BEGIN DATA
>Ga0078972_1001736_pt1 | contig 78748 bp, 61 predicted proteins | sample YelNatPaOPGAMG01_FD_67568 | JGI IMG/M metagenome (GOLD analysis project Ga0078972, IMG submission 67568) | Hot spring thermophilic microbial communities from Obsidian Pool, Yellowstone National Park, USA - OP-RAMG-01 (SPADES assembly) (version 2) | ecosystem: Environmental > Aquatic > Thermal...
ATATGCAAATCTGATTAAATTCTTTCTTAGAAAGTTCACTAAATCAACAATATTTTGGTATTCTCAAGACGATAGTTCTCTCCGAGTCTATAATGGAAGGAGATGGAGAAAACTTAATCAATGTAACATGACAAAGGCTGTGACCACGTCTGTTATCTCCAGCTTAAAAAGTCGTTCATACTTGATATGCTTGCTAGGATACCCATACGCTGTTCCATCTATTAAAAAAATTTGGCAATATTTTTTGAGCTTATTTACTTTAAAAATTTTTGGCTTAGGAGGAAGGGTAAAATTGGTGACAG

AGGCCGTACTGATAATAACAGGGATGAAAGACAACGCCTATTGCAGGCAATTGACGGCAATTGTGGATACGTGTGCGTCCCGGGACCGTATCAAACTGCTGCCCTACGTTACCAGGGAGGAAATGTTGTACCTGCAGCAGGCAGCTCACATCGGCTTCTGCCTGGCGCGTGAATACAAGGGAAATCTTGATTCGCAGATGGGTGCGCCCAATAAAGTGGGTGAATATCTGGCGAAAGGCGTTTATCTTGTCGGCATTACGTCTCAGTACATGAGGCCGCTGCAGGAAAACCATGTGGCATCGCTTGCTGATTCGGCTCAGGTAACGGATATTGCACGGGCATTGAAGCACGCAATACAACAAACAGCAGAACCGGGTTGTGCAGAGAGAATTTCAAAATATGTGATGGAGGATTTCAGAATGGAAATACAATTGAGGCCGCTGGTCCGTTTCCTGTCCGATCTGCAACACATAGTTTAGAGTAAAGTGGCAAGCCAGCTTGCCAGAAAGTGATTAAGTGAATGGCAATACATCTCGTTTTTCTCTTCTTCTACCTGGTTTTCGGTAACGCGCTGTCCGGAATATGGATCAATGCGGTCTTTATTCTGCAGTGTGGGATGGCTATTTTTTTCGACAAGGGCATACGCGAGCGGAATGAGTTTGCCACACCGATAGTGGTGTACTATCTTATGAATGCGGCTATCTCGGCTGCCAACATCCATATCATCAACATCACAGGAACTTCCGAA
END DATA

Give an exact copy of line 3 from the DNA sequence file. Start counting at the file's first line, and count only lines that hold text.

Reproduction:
AGGCCGTACTGATAATAACAGGGATGAAAGACAACGCCTATTGCAGGCAATTGACGGCAATTGTGGATACGTGTGCGTCCCGGGACCGTATCAAACTGCTGCCCTACGTTACCAGGGAGGAAATGTTGTACCTGCAGCAGGCAGCTCACATCGGCTTCTGCCTGGCGCGTGAATACAAGGGAAATCTTGATTCGCAGATGGGTGCGCCCAATAAAGTGGGTGAATATCTGGCGAAAGGCGTTTATCTTGTCGGCATTACGTCTCAGTACATGAGGCCGCTGCAGGAAAACCATGTGGCATCGCTTGCTGATTCGGCTCAGGTAACGGATATTGCACGGGCATTGAAGCACGCAATACAACAAACAGCAGAACCGGGTTGTGCAGAGAGAATTTCAAAATATGTGATGGAGGATTTCAGAATGGAAATACAATTGAGGCCGCTGGTCCGTTTCCTGTCCGATCTGCAACACATAGTTTAGAGTAAAGTGGCAAGCCAGCTTGCCAGAAAGTGATTAAGTGAATGGCAATACATCTCGTTTTTCTCTTCTTCTACCTGGTTTTCGGTAACGCGCTGTCCGGAATATGGATCAATGCGGTCTTTATTCTGCAGTGTGGGATGGCTATTTTTTTCGACAAGGGCATACGCGAGCGGAATGAGTTTGCCACACCGATAGTGGTGTACTATCTTATGAATGCGGCTATCTCGGCTGCCAACATCCATATCATCAACATCACAGGAACTTCCGAA